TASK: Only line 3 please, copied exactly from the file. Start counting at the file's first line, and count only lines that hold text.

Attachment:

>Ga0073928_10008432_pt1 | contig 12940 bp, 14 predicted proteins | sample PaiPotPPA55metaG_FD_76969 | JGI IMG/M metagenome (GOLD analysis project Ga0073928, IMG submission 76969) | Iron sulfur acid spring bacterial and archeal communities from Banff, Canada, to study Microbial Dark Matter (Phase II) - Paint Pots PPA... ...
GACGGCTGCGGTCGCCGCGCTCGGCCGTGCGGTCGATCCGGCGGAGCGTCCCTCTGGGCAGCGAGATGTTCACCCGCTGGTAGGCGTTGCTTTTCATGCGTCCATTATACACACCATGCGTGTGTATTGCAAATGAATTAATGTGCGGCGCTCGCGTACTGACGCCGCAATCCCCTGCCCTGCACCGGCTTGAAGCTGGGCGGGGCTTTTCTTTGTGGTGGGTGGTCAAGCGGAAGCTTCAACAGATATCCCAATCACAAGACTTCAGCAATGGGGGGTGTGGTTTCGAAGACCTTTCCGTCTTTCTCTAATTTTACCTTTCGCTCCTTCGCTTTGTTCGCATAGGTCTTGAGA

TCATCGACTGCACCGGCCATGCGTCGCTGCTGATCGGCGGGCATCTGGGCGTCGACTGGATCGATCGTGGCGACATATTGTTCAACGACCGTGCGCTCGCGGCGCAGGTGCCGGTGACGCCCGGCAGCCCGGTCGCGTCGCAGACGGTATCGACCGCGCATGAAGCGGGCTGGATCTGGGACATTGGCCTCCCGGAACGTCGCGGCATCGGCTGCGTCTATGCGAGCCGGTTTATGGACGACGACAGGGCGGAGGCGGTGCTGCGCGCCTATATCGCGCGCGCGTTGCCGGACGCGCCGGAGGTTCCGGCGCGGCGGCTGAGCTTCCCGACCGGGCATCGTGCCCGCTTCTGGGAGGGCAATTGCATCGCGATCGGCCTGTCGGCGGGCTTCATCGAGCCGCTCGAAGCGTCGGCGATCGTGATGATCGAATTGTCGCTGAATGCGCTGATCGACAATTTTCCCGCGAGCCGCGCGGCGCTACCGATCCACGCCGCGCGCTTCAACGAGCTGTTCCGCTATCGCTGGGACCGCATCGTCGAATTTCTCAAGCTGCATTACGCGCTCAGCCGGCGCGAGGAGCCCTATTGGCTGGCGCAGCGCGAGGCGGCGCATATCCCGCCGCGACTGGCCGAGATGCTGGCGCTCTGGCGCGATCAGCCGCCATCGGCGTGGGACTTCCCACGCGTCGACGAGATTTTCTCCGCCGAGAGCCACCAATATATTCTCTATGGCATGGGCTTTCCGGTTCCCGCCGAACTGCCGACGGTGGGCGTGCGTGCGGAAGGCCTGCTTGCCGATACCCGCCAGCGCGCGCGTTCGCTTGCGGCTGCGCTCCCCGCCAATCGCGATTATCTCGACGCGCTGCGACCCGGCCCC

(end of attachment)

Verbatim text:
TCATCGACTGCACCGGCCATGCGTCGCTGCTGATCGGCGGGCATCTGGGCGTCGACTGGATCGATCGTGGCGACATATTGTTCAACGACCGTGCGCTCGCGGCGCAGGTGCCGGTGACGCCCGGCAGCCCGGTCGCGTCGCAGACGGTATCGACCGCGCATGAAGCGGGCTGGATCTGGGACATTGGCCTCCCGGAACGTCGCGGCATCGGCTGCGTCTATGCGAGCCGGTTTATGGACGACGACAGGGCGGAGGCGGTGCTGCGCGCCTATATCGCGCGCGCGTTGCCGGACGCGCCGGAGGTTCCGGCGCGGCGGCTGAGCTTCCCGACCGGGCATCGTGCCCGCTTCTGGGAGGGCAATTGCATCGCGATCGGCCTGTCGGCGGGCTTCATCGAGCCGCTCGAAGCGTCGGCGATCGTGATGATCGAATTGTCGCTGAATGCGCTGATCGACAATTTTCCCGCGAGCCGCGCGGCGCTACCGATCCACGCCGCGCGCTTCAACGAGCTGTTCCGCTATCGCTGGGACCGCATCGTCGAATTTCTCAAGCTGCATTACGCGCTCAGCCGGCGCGAGGAGCCCTATTGGCTGGCGCAGCGCGAGGCGGCGCATATCCCGCCGCGACTGGCCGAGATGCTGGCGCTCTGGCGCGATCAGCCGCCATCGGCGTGGGACTTCCCACGCGTCGACGAGATTTTCTCCGCCGAGAGCCACCAATATATTCTCTATGGCATGGGCTTTCCGGTTCCCGCCGAACTGCCGACGGTGGGCGTGCGTGCGGAAGGCCTGCTTGCCGATACCCGCCAGCGCGCGCGTTCGCTTGCGGCTGCGCTCCCCGCCAATCGCGATTATCTCGACGCGCTGCGACCCGGCCCC